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BGM1004 : Genetics

  • Offered for Year: 2023/24
  • Module Leader(s): Dr Jeremy Brown
  • Lecturer: Mr Gareth Breese, Professor Brian Morgan, Professor Deborah Henderson, Prof. Sir John Burn, Dr Simon Whitehall, Professor Robert Hirt, Dr Damian Parry, Professor Colin Harwood
  • Other Staff: Dr Laura Maringele, Dr Helen Phillips, Dr Michael Jackson, Professor David Lydall, Dr Simon Bamforth
  • Owning School: Biomedical, Nutritional and Sports Scien
  • Teaching Location: Newcastle City Campus
Semester 1 Credit Value: 15
ECTS Credits: 8.0


The aims of this module are to;

• introduce the fundamental principles of Mendelian genetics, population genetics and current concepts of molecular and evolutionary genetics applied to bacteria and eukaryotes required by all bioscience students;
• provide an opportunity for students to interpret genetic information and work through problems in seminars, and relate their knowledge of genetics to laboratory classes in associated modules;
• increase awareness of human genetic diseases and the application of analytical techniques to their diagnosis and potential treatment.
• introduce some of the molecular and genetic techniques being used in the postgenomic
era of genetics as well as recent advances in genetic analysis including the use of model organisms
• provide sufficient knowledge and understanding of the subject to inform student choice to study genetics in phase 2 of the degree.

Outline Of Syllabus

Lectures and seminars will cover the following topics:

• Evolutionary genetics: ribozymes as candidate molecular fossils; molecular phylogenetics and population genetics.
• Molecular genetics: introduction to bacterial genetics; structure of the bacterial chromosome; comparative genomics; DNA replication and fidelity.
• Eukaryote and Human Genetics: model eukaryotic organisms for genetic analysis; organization of eukaryotic genomes; mitosis and meiosis; sex determination, eukaryotic genes and transcripts; inheritance; recombination & genetic diversity; genome evolution origin of new genes (de novo gene duplication and lateral gene transfer).
• Developmental and Medical Genetics: genetic analysis of human disease; modern methods of mapping susceptibility alleles; yeast as a human disease model; clinical genetics of complex diseases; ethics in Genetics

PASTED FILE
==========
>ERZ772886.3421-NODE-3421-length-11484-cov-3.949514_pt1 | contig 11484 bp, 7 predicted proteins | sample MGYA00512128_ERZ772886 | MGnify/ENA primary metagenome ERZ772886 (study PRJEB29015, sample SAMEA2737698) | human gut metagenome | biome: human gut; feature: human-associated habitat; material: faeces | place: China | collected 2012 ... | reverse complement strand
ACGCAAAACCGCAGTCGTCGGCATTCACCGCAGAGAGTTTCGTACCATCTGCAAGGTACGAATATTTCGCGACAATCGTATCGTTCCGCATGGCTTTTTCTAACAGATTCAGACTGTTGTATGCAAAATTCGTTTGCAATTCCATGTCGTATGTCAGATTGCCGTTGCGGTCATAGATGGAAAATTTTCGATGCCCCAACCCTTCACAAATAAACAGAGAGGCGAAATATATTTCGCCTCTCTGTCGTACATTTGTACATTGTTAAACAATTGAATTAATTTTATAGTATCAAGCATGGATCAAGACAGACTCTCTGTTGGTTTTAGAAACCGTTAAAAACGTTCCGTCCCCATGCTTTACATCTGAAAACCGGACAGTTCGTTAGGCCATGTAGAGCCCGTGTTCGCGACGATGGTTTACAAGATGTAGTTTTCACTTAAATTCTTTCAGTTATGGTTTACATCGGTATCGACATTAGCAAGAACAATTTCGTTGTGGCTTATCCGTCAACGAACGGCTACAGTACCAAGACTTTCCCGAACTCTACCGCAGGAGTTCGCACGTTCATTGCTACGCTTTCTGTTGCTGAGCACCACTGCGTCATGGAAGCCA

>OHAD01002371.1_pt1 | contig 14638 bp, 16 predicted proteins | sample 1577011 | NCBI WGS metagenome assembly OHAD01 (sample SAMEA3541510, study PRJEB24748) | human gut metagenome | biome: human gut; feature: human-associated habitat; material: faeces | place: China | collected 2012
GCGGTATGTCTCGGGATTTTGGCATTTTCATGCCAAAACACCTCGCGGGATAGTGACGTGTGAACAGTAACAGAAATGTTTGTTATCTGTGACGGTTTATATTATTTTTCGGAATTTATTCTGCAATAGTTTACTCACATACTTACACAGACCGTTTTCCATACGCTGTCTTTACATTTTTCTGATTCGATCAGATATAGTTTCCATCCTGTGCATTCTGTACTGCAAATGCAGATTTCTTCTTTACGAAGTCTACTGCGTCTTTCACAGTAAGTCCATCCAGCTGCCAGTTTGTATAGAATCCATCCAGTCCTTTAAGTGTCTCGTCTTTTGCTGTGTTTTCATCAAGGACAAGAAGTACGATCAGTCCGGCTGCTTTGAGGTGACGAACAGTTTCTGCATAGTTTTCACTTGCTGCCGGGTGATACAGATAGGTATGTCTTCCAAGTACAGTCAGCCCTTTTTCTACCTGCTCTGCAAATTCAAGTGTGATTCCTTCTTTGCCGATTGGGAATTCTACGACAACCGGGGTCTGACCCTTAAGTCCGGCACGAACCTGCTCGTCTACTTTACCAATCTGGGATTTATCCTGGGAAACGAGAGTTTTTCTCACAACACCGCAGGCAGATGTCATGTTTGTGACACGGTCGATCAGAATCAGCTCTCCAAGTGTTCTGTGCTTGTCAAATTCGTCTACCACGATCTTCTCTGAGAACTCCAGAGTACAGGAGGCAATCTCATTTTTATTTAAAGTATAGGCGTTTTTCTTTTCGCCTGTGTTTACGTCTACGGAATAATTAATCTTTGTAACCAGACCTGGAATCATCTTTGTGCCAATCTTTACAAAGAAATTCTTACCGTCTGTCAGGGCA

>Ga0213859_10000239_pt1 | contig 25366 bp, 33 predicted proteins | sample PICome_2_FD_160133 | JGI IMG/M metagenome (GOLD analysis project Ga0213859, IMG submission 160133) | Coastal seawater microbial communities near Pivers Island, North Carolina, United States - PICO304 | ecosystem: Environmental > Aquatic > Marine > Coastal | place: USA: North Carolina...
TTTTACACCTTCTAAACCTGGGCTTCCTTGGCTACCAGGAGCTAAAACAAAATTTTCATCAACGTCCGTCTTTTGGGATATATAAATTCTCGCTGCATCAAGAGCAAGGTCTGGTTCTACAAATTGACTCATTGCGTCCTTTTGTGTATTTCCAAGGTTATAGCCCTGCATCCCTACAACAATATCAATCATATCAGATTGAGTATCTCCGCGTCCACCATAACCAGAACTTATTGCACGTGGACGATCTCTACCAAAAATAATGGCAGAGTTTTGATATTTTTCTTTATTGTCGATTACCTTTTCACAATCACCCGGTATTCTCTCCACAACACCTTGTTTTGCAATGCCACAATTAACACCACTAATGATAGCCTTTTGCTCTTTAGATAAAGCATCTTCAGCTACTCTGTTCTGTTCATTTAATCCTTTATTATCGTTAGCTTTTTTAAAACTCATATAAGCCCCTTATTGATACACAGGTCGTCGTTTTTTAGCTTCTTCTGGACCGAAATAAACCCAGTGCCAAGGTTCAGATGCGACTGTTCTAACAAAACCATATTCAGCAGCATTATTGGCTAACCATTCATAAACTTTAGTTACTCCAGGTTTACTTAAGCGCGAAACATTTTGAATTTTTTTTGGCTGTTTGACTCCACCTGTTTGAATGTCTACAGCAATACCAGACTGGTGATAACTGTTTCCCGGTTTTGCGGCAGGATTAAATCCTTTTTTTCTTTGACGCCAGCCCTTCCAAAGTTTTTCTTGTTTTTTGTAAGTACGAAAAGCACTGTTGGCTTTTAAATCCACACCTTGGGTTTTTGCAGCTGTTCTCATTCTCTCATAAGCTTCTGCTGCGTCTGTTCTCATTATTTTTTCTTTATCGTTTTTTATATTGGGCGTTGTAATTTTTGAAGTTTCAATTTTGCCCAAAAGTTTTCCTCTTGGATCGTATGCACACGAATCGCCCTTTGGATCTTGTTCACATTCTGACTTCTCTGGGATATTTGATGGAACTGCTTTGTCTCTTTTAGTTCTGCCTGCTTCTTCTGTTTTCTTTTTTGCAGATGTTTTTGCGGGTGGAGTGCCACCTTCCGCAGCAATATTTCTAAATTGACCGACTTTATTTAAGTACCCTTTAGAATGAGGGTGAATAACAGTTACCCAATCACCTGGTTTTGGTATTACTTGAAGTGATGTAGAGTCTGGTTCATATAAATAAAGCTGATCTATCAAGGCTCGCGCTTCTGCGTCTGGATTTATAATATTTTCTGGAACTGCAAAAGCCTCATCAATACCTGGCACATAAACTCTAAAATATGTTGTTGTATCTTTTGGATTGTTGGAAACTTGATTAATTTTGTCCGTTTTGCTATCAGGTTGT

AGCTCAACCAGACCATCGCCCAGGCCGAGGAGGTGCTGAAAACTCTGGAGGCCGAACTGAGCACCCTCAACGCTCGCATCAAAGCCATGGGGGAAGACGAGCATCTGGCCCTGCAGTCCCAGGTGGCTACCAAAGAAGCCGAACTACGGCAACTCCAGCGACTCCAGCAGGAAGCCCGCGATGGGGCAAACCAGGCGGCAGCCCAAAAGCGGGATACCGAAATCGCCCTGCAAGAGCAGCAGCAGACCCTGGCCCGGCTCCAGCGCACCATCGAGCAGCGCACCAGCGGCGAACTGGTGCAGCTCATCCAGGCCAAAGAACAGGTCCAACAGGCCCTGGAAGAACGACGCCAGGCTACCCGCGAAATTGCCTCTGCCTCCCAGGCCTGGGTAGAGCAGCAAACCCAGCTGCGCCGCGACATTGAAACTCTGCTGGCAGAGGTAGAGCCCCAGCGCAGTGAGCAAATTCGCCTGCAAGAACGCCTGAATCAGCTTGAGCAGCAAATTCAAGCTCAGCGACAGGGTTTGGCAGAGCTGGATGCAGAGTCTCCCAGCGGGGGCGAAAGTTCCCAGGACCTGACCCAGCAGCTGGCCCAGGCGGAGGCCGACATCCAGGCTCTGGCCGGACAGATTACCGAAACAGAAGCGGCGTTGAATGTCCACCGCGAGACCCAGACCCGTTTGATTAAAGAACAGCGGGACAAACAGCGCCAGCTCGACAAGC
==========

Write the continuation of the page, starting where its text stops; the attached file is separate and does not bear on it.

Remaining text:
Teaching Methods

Teaching Activities
Category Activity Number Length Student Hours Comment
Guided Independent StudyAssessment preparation and completion10:450:45Formative assessment (mid-semester). Invigilated via Inspera.
Scheduled Learning And Teaching ActivitiesLecture261:0026:00In person
Scheduled Learning And Teaching ActivitiesSmall group teaching31:003:00In person - Seminars
Guided Independent StudyIndependent study1120:15120:15Writing up lecture notes, revision and general reading.
Teaching Rationale And Relationship

1. Lectures will define the scope of the course and communicate basic knowledge as a basis for further study.

2. Seminars will encourage students to develop their understanding of the subject and interpersonal communication skills. They provide an opportunity for students to ask questions and exchange ideas in a small group setting. Skills practiced include critical thinking, numeracy, communication & team working.

3. Private study is used for self-directed learning and includes: reading lecture notes and texts; preparation for seminars; using learning resources on the Web. Skills practiced include critical thinking, active learning, numeracy, planning and organisation and independence.

Assessment Methods

The format of resits will be determined by the Board of Examiners

Description Length Semester When Set Percentage Comment
Digital Examination901A100In person Inspera Invigilated: Quiz Format questions, maximum 120 questions.
Formative Assessments
Description Semester When Set Comment
Digital Examination1MIn person invigilated timed Inspera (45 minutes) quiz format. Maximum 45 questions.
Assessment Rationale And Relationship

The end of semester quiz format questions assesses knowledge and understanding of the course material.

The formative quiz format questions will help students assess their knowledge and understanding of course material as well as familiarise students with the format of a quiz format exam.

FMS Schools offering Semester One modules available as ‘Study Abroad’ will, where required, provide an alternative assessment time for examinations that take place after the Christmas vacation. Coursework with submission dates after the Christmas vacation will either be submitted at an earlier date or at the same time remotely.

Reading Lists